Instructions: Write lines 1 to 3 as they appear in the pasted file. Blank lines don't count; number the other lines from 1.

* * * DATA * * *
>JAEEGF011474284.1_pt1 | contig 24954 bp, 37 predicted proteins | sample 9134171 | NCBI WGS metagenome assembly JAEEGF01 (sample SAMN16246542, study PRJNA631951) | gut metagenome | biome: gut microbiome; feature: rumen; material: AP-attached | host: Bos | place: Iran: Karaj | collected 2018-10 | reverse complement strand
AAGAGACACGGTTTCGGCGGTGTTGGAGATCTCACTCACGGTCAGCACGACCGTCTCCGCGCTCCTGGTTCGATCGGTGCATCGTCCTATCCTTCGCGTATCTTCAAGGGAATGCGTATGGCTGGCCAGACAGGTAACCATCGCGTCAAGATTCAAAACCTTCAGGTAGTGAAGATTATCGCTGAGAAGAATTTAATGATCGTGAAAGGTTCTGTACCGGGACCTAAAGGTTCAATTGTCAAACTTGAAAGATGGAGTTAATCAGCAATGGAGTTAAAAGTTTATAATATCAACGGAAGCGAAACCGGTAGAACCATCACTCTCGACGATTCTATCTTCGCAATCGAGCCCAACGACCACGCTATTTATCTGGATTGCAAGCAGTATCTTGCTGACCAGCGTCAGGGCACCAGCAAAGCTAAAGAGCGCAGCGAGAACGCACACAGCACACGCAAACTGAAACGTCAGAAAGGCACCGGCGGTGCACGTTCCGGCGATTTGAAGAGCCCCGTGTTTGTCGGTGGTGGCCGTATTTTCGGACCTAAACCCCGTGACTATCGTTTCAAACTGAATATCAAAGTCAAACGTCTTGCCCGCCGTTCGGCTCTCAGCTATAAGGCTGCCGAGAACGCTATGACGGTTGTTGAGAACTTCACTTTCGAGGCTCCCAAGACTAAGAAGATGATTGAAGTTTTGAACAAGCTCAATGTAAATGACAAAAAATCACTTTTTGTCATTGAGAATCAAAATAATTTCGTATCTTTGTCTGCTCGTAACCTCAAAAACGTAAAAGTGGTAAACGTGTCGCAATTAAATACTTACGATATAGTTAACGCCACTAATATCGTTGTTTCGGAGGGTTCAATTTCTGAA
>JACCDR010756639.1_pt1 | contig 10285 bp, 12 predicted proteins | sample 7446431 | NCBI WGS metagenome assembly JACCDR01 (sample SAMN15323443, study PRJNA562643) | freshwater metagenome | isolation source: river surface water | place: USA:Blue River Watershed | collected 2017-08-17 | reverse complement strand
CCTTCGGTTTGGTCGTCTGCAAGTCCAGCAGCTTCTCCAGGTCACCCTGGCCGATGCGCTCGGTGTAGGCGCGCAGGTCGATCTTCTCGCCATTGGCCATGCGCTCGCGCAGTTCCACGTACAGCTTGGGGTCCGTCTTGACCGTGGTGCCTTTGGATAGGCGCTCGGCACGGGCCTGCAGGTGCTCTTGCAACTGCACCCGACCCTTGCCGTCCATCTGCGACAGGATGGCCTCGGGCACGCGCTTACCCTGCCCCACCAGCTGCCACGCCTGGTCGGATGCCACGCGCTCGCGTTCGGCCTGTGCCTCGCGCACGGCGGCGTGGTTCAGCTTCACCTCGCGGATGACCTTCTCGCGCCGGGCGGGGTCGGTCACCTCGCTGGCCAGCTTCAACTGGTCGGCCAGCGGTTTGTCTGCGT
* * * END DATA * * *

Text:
>JAEEGF011474284.1_pt1 | contig 24954 bp, 37 predicted proteins | sample 9134171 | NCBI WGS metagenome assembly JAEEGF01 (sample SAMN16246542, study PRJNA631951) | gut metagenome | biome: gut microbiome; feature: rumen; material: AP-attached | host: Bos | place: Iran: Karaj | collected 2018-10 | reverse complement strand
AAGAGACACGGTTTCGGCGGTGTTGGAGATCTCACTCACGGTCAGCACGACCGTCTCCGCGCTCCTGGTTCGATCGGTGCATCGTCCTATCCTTCGCGTATCTTCAAGGGAATGCGTATGGCTGGCCAGACAGGTAACCATCGCGTCAAGATTCAAAACCTTCAGGTAGTGAAGATTATCGCTGAGAAGAATTTAATGATCGTGAAAGGTTCTGTACCGGGACCTAAAGGTTCAATTGTCAAACTTGAAAGATGGAGTTAATCAGCAATGGAGTTAAAAGTTTATAATATCAACGGAAGCGAAACCGGTAGAACCATCACTCTCGACGATTCTATCTTCGCAATCGAGCCCAACGACCACGCTATTTATCTGGATTGCAAGCAGTATCTTGCTGACCAGCGTCAGGGCACCAGCAAAGCTAAAGAGCGCAGCGAGAACGCACACAGCACACGCAAACTGAAACGTCAGAAAGGCACCGGCGGTGCACGTTCCGGCGATTTGAAGAGCCCCGTGTTTGTCGGTGGTGGCCGTATTTTCGGACCTAAACCCCGTGACTATCGTTTCAAACTGAATATCAAAGTCAAACGTCTTGCCCGCCGTTCGGCTCTCAGCTATAAGGCTGCCGAGAACGCTATGACGGTTGTTGAGAACTTCACTTTCGAGGCTCCCAAGACTAAGAAGATGATTGAAGTTTTGAACAAGCTCAATGTAAATGACAAAAAATCACTTTTTGTCATTGAGAATCAAAATAATTTCGTATCTTTGTCTGCTCGTAACCTCAAAAACGTAAAAGTGGTAAACGTGTCGCAATTAAATACTTACGATATAGTTAACGCCACTAATATCGTTGTTTCGGAGGGTTCAATTTCTGAA
>JACCDR010756639.1_pt1 | contig 10285 bp, 12 predicted proteins | sample 7446431 | NCBI WGS metagenome assembly JACCDR01 (sample SAMN15323443, study PRJNA562643) | freshwater metagenome | isolation source: river surface water | place: USA:Blue River Watershed | collected 2017-08-17 | reverse complement strand